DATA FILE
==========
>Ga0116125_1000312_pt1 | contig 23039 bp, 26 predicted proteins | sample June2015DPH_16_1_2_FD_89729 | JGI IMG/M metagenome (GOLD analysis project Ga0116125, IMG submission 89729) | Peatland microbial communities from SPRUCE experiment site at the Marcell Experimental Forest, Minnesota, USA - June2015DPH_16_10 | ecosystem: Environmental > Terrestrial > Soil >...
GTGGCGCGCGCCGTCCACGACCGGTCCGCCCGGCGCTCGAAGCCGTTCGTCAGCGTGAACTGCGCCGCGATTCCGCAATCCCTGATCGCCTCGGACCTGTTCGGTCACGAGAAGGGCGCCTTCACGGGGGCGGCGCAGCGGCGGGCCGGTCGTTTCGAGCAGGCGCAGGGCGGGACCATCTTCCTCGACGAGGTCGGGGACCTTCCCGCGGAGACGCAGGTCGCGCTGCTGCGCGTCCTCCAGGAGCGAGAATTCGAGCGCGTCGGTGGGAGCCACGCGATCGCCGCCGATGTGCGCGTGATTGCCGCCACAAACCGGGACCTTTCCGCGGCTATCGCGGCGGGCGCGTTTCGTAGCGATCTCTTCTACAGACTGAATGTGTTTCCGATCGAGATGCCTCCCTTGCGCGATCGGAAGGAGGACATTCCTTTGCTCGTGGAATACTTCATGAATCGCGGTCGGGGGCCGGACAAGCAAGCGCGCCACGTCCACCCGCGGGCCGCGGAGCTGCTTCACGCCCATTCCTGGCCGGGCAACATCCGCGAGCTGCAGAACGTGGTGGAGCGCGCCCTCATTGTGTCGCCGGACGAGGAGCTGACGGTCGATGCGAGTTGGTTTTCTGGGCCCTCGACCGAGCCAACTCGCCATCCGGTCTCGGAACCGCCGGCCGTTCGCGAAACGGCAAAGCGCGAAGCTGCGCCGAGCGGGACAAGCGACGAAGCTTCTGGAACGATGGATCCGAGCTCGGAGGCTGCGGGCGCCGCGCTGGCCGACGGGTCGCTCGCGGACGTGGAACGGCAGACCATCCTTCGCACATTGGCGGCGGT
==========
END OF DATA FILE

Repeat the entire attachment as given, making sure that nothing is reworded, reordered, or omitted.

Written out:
>Ga0116125_1000312_pt1 | contig 23039 bp, 26 predicted proteins | sample June2015DPH_16_1_2_FD_89729 | JGI IMG/M metagenome (GOLD analysis project Ga0116125, IMG submission 89729) | Peatland microbial communities from SPRUCE experiment site at the Marcell Experimental Forest, Minnesota, USA - June2015DPH_16_10 | ecosystem: Environmental > Terrestrial > Soil >...
GTGGCGCGCGCCGTCCACGACCGGTCCGCCCGGCGCTCGAAGCCGTTCGTCAGCGTGAACTGCGCCGCGATTCCGCAATCCCTGATCGCCTCGGACCTGTTCGGTCACGAGAAGGGCGCCTTCACGGGGGCGGCGCAGCGGCGGGCCGGTCGTTTCGAGCAGGCGCAGGGCGGGACCATCTTCCTCGACGAGGTCGGGGACCTTCCCGCGGAGACGCAGGTCGCGCTGCTGCGCGTCCTCCAGGAGCGAGAATTCGAGCGCGTCGGTGGGAGCCACGCGATCGCCGCCGATGTGCGCGTGATTGCCGCCACAAACCGGGACCTTTCCGCGGCTATCGCGGCGGGCGCGTTTCGTAGCGATCTCTTCTACAGACTGAATGTGTTTCCGATCGAGATGCCTCCCTTGCGCGATCGGAAGGAGGACATTCCTTTGCTCGTGGAATACTTCATGAATCGCGGTCGGGGGCCGGACAAGCAAGCGCGCCACGTCCACCCGCGGGCCGCGGAGCTGCTTCACGCCCATTCCTGGCCGGGCAACATCCGCGAGCTGCAGAACGTGGTGGAGCGCGCCCTCATTGTGTCGCCGGACGAGGAGCTGACGGTCGATGCGAGTTGGTTTTCTGGGCCCTCGACCGAGCCAACTCGCCATCCGGTCTCGGAACCGCCGGCCGTTCGCGAAACGGCAAAGCGCGAAGCTGCGCCGAGCGGGACAAGCGACGAAGCTTCTGGAACGATGGATCCGAGCTCGGAGGCTGCGGGCGCCGCGCTGGCCGACGGGTCGCTCGCGGACGTGGAACGGCAGACCATCCTTCGCACATTGGCGGCGGT